Baltimore native Anna Mae Burke Small, Westinghouse worker turned dog groomer, dies

Anna Mae Burke Small loved finding treasures at yard sales and flea markets.

Anna Mae Burke Small, a Westinghouse purchasing and materials control clerk who changed careers and became a successful dog groomer, died May 9 from complications of a fall she suffered three years ago at Oakcrest, a retirement community in Parkville. The former Parkville resident was 81.

Born in Baltimore and raised on East Chase Street, she was the daughter of Patrick Burke, a Baltimore City worker, and Delia Scully Burke, a Waverly Press employee. Both her parents were born in Ireland and met in Baltimore.


She attended the old St. John the Evangelist School and was a graduate of St. James the Less School in East Baltimore.

“Her love of helping people may have started as a girl, when she volunteered at the Little Sisters of the Poor home in the old Irish 10th ward,” Glenn Small Jr., a former Evening Sun reporter and her son, said referring to the neighborhood near Green Mount Cemetery, now called Johnston Square.


“In later years, my mom loved finding treasures at yard sales and flea markets, always with an eye for surprising some friend or family member with a gift,” he said.

“Anna would do anything for you. She would give you the shirt off of her back,” Kathleen Wilson, one of her sisters, said. “She was a wonderful sister and a great mother.”

She married Glenn M. Small Sr. in 1963. They settled in Overlea and soon moved to Garnet Road in Parkville.

Mrs. Small worked at manufacturer Bendix Corporation in the 1960s and later was a bookkeeper at car dealership Town and Country Datsun and the Hillendale Country Club. She later joined Westinghouse Electric Corporation in Hunt Valley as a clerk from 1979 to 1991.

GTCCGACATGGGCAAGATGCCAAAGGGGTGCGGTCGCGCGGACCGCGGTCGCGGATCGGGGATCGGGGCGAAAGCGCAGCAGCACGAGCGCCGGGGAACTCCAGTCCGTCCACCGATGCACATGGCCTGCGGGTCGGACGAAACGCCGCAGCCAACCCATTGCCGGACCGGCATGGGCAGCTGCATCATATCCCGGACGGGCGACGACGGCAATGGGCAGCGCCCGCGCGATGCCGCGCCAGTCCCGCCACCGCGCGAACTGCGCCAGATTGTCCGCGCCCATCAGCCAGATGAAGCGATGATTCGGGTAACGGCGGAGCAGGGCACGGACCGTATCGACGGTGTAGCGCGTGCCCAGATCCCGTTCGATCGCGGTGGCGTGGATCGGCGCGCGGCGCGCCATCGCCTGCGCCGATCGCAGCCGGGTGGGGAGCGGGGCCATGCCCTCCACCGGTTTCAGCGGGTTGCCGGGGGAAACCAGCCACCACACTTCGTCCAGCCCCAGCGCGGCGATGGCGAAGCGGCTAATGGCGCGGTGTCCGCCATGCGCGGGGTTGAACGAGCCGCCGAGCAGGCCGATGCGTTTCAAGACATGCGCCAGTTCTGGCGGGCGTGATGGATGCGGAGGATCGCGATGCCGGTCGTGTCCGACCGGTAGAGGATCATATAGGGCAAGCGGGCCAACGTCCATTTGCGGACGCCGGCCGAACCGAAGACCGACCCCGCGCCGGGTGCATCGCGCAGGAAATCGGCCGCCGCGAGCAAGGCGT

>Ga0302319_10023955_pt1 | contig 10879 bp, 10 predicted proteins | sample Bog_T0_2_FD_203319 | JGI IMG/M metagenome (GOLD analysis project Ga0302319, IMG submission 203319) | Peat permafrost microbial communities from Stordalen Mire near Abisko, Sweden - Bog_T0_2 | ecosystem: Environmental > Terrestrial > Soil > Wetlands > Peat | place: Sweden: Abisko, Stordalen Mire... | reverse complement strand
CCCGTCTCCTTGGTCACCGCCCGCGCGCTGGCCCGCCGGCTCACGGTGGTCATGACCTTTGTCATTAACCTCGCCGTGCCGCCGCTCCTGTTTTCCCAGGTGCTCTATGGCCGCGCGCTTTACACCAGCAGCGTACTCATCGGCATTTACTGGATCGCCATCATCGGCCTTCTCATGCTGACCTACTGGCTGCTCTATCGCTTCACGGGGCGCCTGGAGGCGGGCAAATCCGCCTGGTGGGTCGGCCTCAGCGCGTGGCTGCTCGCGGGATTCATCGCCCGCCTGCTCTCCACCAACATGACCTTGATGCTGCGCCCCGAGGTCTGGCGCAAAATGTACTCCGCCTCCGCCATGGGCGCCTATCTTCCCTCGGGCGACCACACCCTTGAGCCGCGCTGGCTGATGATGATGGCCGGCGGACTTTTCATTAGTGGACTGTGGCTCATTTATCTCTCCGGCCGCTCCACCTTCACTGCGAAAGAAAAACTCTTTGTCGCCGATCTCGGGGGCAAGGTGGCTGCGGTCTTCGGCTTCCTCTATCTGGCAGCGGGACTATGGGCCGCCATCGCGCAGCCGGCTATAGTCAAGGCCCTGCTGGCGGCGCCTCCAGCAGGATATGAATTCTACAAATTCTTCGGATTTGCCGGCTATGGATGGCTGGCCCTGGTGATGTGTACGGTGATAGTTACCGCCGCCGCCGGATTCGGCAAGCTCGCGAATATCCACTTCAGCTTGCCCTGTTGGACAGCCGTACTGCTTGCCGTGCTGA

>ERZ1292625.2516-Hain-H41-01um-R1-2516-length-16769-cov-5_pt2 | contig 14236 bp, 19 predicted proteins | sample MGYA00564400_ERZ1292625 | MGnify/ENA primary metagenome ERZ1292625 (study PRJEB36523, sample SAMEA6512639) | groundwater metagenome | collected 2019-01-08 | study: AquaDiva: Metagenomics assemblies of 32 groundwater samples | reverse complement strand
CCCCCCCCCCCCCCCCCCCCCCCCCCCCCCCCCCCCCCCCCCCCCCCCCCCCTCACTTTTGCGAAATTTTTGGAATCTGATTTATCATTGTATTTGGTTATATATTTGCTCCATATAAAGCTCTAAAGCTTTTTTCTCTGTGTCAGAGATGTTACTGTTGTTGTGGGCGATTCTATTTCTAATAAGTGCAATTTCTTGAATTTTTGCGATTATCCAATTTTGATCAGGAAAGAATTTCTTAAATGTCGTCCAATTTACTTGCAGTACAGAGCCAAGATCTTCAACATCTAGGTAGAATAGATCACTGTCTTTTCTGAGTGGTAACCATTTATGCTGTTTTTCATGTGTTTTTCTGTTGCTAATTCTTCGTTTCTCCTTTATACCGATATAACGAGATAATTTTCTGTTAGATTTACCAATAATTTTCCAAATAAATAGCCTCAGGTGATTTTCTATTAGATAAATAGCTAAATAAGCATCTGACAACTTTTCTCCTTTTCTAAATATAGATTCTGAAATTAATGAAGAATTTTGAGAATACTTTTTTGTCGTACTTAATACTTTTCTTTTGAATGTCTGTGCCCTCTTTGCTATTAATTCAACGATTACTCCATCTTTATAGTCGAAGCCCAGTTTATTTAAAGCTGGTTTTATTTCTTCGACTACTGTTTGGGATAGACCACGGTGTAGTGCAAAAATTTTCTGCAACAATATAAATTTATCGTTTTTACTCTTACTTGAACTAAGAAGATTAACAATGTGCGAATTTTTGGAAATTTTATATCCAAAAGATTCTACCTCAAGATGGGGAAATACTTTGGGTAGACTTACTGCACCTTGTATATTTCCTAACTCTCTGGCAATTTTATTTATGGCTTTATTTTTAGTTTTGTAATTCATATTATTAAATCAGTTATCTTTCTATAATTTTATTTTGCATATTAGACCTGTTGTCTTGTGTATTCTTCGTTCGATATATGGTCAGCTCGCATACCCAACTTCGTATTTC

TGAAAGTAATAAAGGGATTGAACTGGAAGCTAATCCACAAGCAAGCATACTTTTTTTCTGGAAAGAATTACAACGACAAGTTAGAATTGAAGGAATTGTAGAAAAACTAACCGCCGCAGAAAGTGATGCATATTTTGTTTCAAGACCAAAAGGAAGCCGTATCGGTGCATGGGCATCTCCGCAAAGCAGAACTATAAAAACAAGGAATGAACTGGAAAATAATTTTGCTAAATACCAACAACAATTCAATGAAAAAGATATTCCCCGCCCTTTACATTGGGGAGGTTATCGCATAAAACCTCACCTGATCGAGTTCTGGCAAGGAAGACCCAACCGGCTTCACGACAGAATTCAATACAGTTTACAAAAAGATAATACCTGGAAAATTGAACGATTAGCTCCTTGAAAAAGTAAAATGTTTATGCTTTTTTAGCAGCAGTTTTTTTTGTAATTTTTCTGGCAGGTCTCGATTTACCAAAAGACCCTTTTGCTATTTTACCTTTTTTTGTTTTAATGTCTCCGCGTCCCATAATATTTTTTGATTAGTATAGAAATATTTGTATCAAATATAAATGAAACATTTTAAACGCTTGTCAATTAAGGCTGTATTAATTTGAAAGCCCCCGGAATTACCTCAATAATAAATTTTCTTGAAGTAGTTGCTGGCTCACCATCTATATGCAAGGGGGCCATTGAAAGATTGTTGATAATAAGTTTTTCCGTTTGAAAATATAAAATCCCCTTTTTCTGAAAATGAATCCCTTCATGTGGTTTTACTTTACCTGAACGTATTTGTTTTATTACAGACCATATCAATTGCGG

She was also a temporary worker at Black & Decker and St. Joseph Medical Center.

When her military contract ended at Westinghouse, she decided to change careers.

“She always loved dogs and and we owned three — a poodle, two bichon frisés. She went to school for six months in Silver Spring and obtained a Maryland license to groom dogs, which she did out of her home in Parkville.

“My mother was plain-spoken and had a great sense of humor,” Glenn Small Jr. said. “She also had a good way with dogs.”


In 1987, Mrs. Small and her husband flew to Ireland and reconnected with her mother’s side of the family.

“My mom’s parents came to Baltimore separately from Ireland, didn’t know each other in Ireland but met and married in 1933,” her son said. “My grandparents had seven surviving children. Over time they lost touch with family members back in Ireland. My mom’s mother, Delia Scully, died in 1970 and a niece of hers wrote a letter of condolence to us. The letter was signed Mary Scully from Kilrush, Ireland.”

“In 1987 my parents planned a trip to Ireland and called the international telephone operator, and asked for a phone listing for Mary Scully in Kilrush. No phone listing,” her son said. “They then asked if there was a listing for any Scullys in Kilrush — no listings.

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“They flew into Shannon Airport, rented a car and drove to Kilrush anyway. As they entered the village, they saw an old woman walking along and they stopped the car to ask her help.

“‘We’re looking for a Mary Scully,’ they said.

“She was startled. ‘My name is Mary Scully.’


“They showed her the letter. ‘I wrote that letter!’ she said. ‘God it’s a miracle.’”

Her son said his parents encountered numerous Scullys in Kilrush and on subsequent trips.

Mrs. Small is survived by her husband, Glenn M. Small Sr., a retired master plumber and General Motors employee; a son, Glenn M. Small Jr. of Reston, Virginia; two sisters, Mary Hohenberger and Kathleen Wilson, both of Oakcrest; and two grandchildren. A daughter, Bridget Small, died in 1985.

A Funeral Mass was held May 19 at the Oakcrest Village chapel.